1. Maximize the use of permanent ITS capabilities that already manage traffic and reduce traffic impacts during road projects. This requires early coordination during project planning and design.
  2. Need for continuing evaluation and monitoring of conditions during work activities to develop a better understanding of how travel patterns change within the region during work operations, and estimate how work zone impacts in one part of the system will influence traffic operation on other parts of the system.

One of the key challenges that FAST operators face in assisting with construction and maintenance activity traffic impacts is how to be consistently integrated into the planning and scheduling efforts for these activities. FAST personnel note that while they are often notified about upcoming lane closures and full road closures so that appropriate advance notification messages can be displayed to travelers via the CMS, they also encounter situations in which they were not aware in advance of a lane closure and became aware of it through the normal CCTV monitoring efforts of the system by FAST operators. Once they notice that a lane closure is present, FAST operators can quickly deploy CMS messages upstream to provide additional warning to approaching motorists. However, there is less opportunity at that point to encourage route diversion or other responses by travelers.

Coordination between FAST and construction and maintenance work in the region extends beyond normal day-to-day lane closure notification to work zone planning, programming, and design decisions. As one example, a work zone ITS (consisting of temporary cameras, flow detectors, and portable changeable message signs to be deployed throughout the project) was procured and deployed during a previous I-15 design-build (DB) reconstruction effort north of the US 95 interchange where FAST monitoring and control were not yet present. FAST personnel had not been involved in specification development or procurement of the devices, so the system was not planned for integration with FAST. This limitation was addressed when the DB team later provided funding to FAST to allow them to integrate the data coming from that system into the FAST system. Funding was also provided to allow FAST operators to work overtime to focus specifically on the project area and help manage the temporary system.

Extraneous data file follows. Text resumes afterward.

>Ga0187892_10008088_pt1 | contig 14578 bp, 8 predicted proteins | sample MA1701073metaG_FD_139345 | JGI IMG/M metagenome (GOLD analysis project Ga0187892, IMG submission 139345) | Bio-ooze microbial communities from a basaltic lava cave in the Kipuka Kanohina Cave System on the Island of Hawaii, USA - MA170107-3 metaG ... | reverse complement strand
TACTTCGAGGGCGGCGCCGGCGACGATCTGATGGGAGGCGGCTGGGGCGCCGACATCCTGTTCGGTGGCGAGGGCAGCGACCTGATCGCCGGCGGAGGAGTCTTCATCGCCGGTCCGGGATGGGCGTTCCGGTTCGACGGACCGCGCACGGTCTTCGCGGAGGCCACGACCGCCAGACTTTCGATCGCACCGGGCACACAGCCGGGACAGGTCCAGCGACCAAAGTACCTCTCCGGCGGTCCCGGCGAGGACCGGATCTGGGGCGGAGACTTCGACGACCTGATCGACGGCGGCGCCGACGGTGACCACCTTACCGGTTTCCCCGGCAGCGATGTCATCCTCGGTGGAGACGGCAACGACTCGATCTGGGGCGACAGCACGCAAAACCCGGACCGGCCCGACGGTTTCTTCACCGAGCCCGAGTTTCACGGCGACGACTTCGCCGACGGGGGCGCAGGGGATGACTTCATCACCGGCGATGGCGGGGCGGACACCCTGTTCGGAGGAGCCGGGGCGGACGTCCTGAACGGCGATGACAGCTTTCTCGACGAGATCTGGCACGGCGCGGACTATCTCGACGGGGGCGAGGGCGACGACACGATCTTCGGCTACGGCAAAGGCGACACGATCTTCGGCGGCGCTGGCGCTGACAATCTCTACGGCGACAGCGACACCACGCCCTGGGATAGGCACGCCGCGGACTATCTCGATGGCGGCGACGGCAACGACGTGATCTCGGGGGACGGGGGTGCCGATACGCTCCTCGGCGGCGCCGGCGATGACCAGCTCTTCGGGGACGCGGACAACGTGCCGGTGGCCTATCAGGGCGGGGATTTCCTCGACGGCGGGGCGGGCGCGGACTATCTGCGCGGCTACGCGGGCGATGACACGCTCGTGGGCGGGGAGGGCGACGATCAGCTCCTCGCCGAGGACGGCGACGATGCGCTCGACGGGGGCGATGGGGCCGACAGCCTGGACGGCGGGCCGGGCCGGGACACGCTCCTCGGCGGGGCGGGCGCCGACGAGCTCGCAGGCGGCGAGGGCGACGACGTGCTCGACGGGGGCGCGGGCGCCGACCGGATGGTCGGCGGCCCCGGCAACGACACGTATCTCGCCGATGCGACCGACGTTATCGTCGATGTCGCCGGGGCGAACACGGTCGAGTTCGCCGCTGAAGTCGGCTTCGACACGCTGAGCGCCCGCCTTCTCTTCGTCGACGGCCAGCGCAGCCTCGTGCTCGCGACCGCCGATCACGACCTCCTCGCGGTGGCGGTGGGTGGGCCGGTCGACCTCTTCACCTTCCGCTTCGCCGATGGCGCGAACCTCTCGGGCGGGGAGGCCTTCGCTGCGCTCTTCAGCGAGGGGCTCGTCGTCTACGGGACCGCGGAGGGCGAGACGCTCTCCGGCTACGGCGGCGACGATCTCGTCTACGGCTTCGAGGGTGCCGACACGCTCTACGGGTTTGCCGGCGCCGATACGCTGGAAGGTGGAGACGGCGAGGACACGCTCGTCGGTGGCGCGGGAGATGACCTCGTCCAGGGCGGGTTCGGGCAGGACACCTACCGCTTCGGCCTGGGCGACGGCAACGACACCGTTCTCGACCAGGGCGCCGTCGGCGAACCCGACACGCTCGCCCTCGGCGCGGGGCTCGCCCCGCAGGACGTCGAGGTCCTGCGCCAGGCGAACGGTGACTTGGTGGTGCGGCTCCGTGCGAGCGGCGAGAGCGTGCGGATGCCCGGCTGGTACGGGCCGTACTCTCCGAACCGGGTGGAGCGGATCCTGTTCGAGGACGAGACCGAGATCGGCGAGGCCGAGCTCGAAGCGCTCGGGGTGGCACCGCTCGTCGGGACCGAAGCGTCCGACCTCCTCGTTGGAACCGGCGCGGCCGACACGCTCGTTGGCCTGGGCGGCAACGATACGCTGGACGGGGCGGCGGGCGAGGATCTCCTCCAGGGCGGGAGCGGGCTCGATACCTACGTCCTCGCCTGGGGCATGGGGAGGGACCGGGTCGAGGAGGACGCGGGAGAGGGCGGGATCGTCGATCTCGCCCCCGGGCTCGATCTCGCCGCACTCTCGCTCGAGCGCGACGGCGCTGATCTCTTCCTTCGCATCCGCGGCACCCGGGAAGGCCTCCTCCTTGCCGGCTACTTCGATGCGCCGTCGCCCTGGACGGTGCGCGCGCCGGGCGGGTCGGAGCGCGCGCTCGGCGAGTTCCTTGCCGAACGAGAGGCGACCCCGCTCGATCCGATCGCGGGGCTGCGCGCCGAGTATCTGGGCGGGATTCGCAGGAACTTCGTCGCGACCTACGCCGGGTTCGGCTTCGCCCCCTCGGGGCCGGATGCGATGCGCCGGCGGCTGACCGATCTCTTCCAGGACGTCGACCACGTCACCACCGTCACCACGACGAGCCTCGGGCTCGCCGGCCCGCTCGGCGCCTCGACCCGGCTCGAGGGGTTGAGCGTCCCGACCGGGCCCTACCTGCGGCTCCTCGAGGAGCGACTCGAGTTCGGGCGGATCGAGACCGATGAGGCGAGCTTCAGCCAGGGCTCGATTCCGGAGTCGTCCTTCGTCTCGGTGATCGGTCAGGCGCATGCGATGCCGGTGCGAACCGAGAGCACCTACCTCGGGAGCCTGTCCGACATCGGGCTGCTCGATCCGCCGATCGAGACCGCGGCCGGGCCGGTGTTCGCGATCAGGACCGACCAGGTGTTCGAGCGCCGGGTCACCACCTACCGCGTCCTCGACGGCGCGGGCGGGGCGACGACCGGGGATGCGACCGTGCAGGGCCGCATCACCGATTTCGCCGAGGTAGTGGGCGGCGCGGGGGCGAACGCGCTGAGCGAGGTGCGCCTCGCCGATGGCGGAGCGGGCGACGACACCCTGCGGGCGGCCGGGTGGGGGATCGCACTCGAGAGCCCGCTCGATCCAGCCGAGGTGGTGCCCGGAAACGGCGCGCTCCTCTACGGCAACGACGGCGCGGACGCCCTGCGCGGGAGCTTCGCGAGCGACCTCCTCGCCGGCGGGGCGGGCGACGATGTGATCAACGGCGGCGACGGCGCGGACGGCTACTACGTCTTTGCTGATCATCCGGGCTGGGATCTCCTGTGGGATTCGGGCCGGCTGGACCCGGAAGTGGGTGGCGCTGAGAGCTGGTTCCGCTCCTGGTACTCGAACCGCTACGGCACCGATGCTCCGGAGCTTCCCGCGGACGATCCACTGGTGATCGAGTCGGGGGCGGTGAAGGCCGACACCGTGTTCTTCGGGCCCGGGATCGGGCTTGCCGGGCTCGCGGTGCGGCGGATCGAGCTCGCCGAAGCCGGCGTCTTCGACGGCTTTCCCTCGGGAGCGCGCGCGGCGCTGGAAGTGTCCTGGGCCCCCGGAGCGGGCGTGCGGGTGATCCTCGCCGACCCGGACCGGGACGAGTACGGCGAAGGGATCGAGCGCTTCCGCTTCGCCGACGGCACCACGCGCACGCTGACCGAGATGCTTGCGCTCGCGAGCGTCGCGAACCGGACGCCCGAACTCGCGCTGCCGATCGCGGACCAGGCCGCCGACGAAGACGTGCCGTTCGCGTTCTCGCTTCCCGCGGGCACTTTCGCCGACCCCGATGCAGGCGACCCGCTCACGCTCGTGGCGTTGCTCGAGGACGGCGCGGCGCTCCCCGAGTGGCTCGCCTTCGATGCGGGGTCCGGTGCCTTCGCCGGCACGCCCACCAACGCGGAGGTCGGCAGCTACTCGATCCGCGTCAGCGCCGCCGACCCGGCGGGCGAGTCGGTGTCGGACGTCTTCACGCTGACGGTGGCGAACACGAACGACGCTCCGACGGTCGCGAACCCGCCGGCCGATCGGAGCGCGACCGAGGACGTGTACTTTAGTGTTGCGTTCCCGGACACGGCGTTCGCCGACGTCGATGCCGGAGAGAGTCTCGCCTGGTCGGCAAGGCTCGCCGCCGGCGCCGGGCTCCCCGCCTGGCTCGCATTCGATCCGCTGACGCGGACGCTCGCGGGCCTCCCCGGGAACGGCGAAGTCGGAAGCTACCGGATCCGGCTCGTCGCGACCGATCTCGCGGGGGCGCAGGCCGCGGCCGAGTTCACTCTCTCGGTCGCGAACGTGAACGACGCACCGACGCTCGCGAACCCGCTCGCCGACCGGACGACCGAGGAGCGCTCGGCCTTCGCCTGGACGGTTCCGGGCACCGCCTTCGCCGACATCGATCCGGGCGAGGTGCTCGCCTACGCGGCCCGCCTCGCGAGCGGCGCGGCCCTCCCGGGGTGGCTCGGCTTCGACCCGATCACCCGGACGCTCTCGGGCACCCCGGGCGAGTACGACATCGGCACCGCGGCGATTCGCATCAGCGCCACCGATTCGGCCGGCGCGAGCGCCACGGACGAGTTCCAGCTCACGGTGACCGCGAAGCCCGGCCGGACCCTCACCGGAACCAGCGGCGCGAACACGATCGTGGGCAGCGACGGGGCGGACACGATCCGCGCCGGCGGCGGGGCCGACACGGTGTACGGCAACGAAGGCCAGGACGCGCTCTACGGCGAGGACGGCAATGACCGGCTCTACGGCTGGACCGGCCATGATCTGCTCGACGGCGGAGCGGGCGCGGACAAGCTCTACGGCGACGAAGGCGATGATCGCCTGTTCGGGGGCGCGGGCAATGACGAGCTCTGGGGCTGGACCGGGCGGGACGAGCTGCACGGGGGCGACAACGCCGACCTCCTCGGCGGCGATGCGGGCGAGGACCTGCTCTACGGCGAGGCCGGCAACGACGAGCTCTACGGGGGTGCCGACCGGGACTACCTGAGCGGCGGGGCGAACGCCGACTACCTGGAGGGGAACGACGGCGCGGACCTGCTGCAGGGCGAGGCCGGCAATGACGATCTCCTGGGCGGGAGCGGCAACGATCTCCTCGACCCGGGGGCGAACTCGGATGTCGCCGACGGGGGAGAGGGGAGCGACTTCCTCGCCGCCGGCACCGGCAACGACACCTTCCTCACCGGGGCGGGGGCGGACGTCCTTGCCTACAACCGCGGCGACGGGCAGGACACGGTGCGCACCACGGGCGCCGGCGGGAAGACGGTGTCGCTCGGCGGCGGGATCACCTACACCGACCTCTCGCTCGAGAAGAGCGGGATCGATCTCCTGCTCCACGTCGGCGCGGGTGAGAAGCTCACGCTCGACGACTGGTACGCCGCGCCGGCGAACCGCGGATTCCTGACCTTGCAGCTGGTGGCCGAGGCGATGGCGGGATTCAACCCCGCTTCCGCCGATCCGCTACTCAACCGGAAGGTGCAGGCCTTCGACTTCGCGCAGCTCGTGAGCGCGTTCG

Selecting, Designing, and Implementing the Best Solution

FAST provides a dissemination outlet of both advance notification and real-time roadwork-related traffic information via the roadside CMS and its website. FAST operators are trained to both identify the need for CMS messages and to properly design and post them. Certain roadwork activities may also require signal timing changes to support use of arterials as detour routes if either the freeway or another arterial is affected by work activity.

Most of the support from FAST involves posting work zone information on the CMS(s) upstream of the activity. For example, the operators may post a general warning message about lane closures on I-15 prior to, and during, the actual work operation, as depicted in Figure 17.

Figure 17. Examples of CMS Warning Messages Posted by FAST Personnel for Work Activity on I-15. Two examples are provided depicting text of signs in use. The sign in use prior to work activity indicates route restrictions at a specific time. The sign in use during the work activity indicates lane closures and advises the traveler to use alternate routes. G.C. Wallace, Inc.
Figure 17. Illustration. Examples of CMS Warning Messages Posted by FAST Personnel forWork Activity on I-15.